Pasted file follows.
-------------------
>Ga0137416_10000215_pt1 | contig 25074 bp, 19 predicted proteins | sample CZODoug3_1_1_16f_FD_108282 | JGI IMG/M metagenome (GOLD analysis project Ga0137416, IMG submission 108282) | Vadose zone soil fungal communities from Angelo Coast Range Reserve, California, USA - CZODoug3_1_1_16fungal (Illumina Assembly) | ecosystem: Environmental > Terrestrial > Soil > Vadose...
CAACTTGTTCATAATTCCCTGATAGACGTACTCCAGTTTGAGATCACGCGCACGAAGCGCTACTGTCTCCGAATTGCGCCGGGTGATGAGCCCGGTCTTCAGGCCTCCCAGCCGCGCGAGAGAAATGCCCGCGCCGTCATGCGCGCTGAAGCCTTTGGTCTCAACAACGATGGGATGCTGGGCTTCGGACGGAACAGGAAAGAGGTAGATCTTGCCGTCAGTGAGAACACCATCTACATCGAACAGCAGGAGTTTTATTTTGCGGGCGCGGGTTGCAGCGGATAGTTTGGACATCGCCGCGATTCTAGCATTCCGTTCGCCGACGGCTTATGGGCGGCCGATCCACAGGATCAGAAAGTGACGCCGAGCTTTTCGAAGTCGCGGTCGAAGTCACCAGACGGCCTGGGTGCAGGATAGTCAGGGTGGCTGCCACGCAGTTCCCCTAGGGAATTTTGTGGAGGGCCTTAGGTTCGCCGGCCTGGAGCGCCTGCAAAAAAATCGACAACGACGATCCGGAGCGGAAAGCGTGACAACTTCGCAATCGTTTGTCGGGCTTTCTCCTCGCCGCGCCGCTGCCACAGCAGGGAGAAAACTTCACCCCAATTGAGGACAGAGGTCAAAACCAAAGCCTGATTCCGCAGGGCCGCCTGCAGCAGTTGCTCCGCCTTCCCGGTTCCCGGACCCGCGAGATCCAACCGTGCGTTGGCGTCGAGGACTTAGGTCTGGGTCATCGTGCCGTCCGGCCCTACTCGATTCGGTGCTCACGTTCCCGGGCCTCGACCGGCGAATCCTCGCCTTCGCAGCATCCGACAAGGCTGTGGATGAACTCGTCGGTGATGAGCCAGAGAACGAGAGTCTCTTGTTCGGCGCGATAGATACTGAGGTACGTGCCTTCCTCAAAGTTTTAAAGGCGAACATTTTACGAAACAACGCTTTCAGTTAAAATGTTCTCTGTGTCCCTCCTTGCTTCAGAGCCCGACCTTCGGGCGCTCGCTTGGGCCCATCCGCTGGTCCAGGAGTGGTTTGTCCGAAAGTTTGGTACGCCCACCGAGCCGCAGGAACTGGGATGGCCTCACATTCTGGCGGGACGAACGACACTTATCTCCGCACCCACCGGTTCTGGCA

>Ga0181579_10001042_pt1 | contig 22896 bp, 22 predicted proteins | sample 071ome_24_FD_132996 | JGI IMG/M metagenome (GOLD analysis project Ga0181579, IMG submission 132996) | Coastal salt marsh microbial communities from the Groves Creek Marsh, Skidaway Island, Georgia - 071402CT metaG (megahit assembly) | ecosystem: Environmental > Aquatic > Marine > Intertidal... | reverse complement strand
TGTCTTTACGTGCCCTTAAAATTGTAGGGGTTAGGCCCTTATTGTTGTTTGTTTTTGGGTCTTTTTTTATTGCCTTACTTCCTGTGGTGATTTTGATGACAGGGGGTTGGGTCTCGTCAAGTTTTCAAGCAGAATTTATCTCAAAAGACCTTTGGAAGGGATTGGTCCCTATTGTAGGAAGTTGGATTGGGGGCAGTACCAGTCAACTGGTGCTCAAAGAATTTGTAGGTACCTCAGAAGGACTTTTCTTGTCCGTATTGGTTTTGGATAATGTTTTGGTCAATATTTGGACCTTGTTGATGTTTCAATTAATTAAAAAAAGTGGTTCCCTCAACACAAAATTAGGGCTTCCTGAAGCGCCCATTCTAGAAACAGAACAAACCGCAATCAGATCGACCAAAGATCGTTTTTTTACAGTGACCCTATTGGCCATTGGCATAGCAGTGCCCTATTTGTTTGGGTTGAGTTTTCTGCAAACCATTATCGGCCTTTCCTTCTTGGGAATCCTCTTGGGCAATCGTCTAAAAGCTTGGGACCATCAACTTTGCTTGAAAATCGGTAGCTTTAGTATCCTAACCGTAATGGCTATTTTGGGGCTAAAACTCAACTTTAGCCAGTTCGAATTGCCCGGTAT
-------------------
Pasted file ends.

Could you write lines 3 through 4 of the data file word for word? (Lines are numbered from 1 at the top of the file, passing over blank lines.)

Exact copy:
>Ga0181579_10001042_pt1 | contig 22896 bp, 22 predicted proteins | sample 071ome_24_FD_132996 | JGI IMG/M metagenome (GOLD analysis project Ga0181579, IMG submission 132996) | Coastal salt marsh microbial communities from the Groves Creek Marsh, Skidaway Island, Georgia - 071402CT metaG (megahit assembly) | ecosystem: Environmental > Aquatic > Marine > Intertidal... | reverse complement strand
TGTCTTTACGTGCCCTTAAAATTGTAGGGGTTAGGCCCTTATTGTTGTTTGTTTTTGGGTCTTTTTTTATTGCCTTACTTCCTGTGGTGATTTTGATGACAGGGGGTTGGGTCTCGTCAAGTTTTCAAGCAGAATTTATCTCAAAAGACCTTTGGAAGGGATTGGTCCCTATTGTAGGAAGTTGGATTGGGGGCAGTACCAGTCAACTGGTGCTCAAAGAATTTGTAGGTACCTCAGAAGGACTTTTCTTGTCCGTATTGGTTTTGGATAATGTTTTGGTCAATATTTGGACCTTGTTGATGTTTCAATTAATTAAAAAAAGTGGTTCCCTCAACACAAAATTAGGGCTTCCTGAAGCGCCCATTCTAGAAACAGAACAAACCGCAATCAGATCGACCAAAGATCGTTTTTTTACAGTGACCCTATTGGCCATTGGCATAGCAGTGCCCTATTTGTTTGGGTTGAGTTTTCTGCAAACCATTATCGGCCTTTCCTTCTTGGGAATCCTCTTGGGCAATCGTCTAAAAGCTTGGGACCATCAACTTTGCTTGAAAATCGGTAGCTTTAGTATCCTAACCGTAATGGCTATTTTGGGGCTAAAACTCAACTTTAGCCAGTTCGAATTGCCCGGTAT